Yet another art form

In the last century, if one aspired to the profession of spying, being posted to Berlin must have been the epitome of success. It said you made it, that you were truly good at your job, ready to compete with the big boys. And there were lots of them. 

While I have a passion for the literature of spying, I always knew it was not the job for me. I would have had to walk around with lists of who was a single agent, a double agent, a triple agent…no way I could have remembered who was who and which side they were on.

This being the capital of spying, there is naturally a museum dedicated to the industry. Of course, spying is hardly a modern invention. Alexander the Great and Julius Caesar didn’t make it on looks alone, and they borrowed from those who came before them. No country or culture can claim credit for its creation, and – as with so many things – it’s only the technology that has changed.

We saw lots of samples today, including the shoe phone, spy camera bra, the famous Bulgarian umbrella, the Enigma machine, and lots of tools from both sides. Some of it seems a bit silly in this electronic age, but most of it seemed to work. The Germans are very honest about the cold war spying that that they did on each other, as well as the superiority of some other countries’ tools and methods.

The whole subject continues to fascinate, as evidenced by the hordes of young boys sharing the museum with us. The next generation!

But we did explore more traditional art forms today too. We started with the Gemäldegalerie, which is where the Old Masters are kept. The museum itself is very modern and new, uniting art collections from the East and West after reunification. But they do indeed have some lovely things, with the Dutch being particularly well-represented. (It still looks like the entrance of a bowling alley to me.)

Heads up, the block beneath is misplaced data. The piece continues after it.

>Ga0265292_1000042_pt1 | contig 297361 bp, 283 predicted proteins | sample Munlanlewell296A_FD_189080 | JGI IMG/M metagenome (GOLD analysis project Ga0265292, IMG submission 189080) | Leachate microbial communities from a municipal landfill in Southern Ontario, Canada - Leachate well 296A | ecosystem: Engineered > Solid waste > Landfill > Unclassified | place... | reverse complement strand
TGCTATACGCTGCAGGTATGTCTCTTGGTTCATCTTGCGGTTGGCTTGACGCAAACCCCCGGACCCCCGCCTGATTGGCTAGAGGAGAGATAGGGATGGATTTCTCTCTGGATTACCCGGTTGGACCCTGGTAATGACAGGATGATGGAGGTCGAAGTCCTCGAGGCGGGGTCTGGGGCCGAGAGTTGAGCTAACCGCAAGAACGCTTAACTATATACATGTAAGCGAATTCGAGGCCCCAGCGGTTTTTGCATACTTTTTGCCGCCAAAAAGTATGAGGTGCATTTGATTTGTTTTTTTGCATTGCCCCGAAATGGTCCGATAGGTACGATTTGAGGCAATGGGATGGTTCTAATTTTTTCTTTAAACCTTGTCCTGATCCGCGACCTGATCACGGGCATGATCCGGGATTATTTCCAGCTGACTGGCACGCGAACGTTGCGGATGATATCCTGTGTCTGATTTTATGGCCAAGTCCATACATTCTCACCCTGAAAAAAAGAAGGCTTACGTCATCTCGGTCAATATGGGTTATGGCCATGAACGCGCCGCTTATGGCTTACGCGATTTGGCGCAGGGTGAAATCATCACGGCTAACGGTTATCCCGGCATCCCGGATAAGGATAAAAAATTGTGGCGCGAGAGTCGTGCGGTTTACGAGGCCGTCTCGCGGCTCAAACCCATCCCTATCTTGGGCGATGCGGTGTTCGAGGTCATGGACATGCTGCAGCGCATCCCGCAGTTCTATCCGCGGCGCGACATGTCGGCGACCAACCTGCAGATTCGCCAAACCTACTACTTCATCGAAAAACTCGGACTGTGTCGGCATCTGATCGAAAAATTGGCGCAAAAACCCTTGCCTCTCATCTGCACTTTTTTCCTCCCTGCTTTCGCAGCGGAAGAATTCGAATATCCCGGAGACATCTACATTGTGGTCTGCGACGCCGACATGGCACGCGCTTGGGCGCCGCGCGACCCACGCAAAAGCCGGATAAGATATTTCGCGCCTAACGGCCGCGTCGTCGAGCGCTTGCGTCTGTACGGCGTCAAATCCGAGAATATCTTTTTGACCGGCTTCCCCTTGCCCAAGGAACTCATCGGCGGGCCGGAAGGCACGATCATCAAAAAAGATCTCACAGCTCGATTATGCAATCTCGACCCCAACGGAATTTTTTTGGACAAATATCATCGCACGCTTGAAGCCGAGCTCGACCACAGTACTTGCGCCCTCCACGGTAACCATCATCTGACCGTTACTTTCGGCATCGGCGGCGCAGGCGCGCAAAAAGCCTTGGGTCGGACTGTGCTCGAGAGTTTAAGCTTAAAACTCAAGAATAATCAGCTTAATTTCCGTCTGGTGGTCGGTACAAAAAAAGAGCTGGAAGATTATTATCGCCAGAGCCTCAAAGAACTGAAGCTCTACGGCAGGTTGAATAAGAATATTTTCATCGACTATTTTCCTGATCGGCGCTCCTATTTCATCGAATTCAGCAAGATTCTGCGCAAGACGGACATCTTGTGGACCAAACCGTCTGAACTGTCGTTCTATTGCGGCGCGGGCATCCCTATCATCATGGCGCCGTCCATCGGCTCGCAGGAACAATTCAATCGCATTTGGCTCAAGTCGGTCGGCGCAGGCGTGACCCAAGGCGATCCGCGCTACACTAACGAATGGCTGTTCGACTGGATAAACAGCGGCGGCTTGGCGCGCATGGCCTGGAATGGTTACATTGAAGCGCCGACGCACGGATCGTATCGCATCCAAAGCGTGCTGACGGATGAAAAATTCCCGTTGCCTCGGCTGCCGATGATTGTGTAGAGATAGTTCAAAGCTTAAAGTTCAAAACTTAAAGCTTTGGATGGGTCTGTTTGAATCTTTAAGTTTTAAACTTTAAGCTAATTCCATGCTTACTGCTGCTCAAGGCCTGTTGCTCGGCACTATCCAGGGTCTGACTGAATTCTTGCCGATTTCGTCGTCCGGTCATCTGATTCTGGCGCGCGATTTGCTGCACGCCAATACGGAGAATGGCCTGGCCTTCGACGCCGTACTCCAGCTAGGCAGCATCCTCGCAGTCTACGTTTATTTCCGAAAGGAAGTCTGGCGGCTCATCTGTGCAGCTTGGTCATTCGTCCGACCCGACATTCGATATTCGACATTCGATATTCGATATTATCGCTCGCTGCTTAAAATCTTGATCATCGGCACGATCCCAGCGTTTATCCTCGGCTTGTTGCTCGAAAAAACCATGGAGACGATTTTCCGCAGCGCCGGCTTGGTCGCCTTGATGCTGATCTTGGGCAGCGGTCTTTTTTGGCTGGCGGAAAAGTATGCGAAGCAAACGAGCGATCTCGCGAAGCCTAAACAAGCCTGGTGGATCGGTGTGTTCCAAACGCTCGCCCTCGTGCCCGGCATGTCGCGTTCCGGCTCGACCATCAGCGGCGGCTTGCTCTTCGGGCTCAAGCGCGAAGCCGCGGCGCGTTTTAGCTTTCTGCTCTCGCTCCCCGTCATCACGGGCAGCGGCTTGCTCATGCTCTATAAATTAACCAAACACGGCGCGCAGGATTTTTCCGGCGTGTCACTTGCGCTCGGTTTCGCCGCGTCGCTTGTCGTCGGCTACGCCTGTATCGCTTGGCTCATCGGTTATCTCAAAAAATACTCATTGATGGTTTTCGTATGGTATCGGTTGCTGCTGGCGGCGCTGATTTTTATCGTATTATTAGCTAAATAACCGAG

Lunch today was another mundane event, as the cafeteria in the museum had to suffice. We each had a thing with sauce on rice. Not bad, but we didn’t ask for the recipes. Lovely ambiance, too.

Next, and just adjacent is the Kunstgewerbemuseum, which features decorative arts, in a very un-decorated museum. (We just don’t get this poured concrete look, and think the use of large typography is just a bit off-putting.) But the contents were lovely, with some great design icons.

Our special focus was on the chair display, partly because our feet are rather worn out today. We looked longingly at many, and wished they had had benches nearby to admire them more fully. A painting from the Gemäldegalerie particularly spoke to us.

But we have soldiered on, trying to get a good sense of this very complicated city.

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